UNMC joins western U.S. partners in infectious disease training

The exercises simulating an ill patient with a likely highly communicable disease spanned from Fairbanks and Anchorage, Alaska, to Spokane, Washington.

The exercises simulating an ill patient with a likely highly communicable disease spanned from Fairbanks and Anchorage, Alaska, to Spokane, Washington.

UNMC joined in an interactive, multi-agency training exercise in Alaska and Washington to enhance readiness to care for patients with highly communicable infectious diseases in rural areas.

Providence health care, which spans five western states, led the training partnership.

Participants focused on special pathogen training and infection prevention and control practices. This involved using the Isolation System for Treatment and Agile Response for High-Risk Infections (ISTARI), developed by UNMC and Otherlab, an independent research and design lab.

ISTARI is a unique, portable patient care system that facilitates a full scope of clinical care when isolation precautions are required. It enhances safety, improves quality of care, and reduces costs by reducing the reliance on personal protective equipment.

Jana Broadhurst, MD PhD, a clinical microbiologist in the UNMC College of Medicine, is principal investigator of the project to develop the ISTARI portable negative pressure system.

The training, held from Sept. 11-15, played a pivotal role in assessing and refining systems, protocols and partnerships critical to a cohesive and coordinated regional response. Importantly, it not only reinforced best practices in infection prevention and control in the management of unknown or highly communicable diseases, but it allowed local and regional responders to practice case identification and transport in the Northwest United States, forging relationships that will be needed should an actual case occur.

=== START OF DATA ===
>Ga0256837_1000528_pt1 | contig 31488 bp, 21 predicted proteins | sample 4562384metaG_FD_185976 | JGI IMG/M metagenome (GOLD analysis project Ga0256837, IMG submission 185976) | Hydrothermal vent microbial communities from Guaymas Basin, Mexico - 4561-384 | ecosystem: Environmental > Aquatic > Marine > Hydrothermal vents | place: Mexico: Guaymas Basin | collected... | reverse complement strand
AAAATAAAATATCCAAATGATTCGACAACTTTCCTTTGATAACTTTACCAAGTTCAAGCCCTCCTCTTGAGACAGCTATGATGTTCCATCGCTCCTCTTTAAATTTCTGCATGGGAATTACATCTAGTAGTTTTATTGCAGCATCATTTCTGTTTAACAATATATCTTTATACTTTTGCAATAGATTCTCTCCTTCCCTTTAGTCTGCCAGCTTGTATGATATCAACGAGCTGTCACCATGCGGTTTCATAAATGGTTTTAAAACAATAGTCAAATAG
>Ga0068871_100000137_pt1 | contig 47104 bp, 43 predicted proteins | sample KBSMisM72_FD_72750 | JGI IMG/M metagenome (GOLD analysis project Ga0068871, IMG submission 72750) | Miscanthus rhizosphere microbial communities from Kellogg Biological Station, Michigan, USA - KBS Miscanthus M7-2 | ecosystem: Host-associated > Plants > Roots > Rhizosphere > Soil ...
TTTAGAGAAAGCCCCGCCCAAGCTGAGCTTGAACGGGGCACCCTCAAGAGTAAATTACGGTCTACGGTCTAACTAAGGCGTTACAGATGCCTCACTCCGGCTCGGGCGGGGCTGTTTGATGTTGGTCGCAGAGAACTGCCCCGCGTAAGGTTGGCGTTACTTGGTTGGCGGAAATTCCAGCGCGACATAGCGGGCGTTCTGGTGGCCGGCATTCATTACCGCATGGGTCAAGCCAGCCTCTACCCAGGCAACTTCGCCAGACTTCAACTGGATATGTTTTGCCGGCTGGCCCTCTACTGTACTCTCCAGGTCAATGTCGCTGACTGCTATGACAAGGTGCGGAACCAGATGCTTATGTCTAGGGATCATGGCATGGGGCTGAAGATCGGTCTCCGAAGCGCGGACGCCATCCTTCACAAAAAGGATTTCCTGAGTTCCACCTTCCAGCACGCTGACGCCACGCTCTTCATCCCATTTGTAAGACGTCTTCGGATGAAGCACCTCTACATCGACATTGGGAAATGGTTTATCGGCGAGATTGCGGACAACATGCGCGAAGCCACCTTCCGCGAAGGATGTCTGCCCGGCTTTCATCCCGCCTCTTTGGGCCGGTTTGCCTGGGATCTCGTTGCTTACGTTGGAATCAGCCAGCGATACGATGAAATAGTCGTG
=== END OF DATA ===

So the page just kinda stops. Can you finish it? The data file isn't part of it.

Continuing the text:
Simulations of an ill patient with a likely highly communicable disease spanned from Fairbanks and Anchorage, Alaska, to Spokane, Washington, the location of the regional referral center for expert management of such cases.

This collaborative effort was primarily coordinated by Providence Sacred Heart Medical Center and Children’s Hospital Special Pathogen Unit, designated as the Region 10 Emerging Special Pathogen Treatment Center, in conjunction with UNMC and Nebraska Medicine.

Providence SPU is among the 13 federally funded and designated Regional Emerging Special Pathogen Treatment Centers across the nation, specializing in the management of highly infectious diseases such as Ebola.

This training initiative was made possible because of grant support from the U.S. Department of Health and Human Services grants, including a Centers for Disease Control and Prevention (CDC) grant supported by Project Firstline. This grant aims to enhance infection prevention and control initiatives within small and rural health care facilities, advancing the ability of healthcare professionals to provide safe and effective clinical care across the country.

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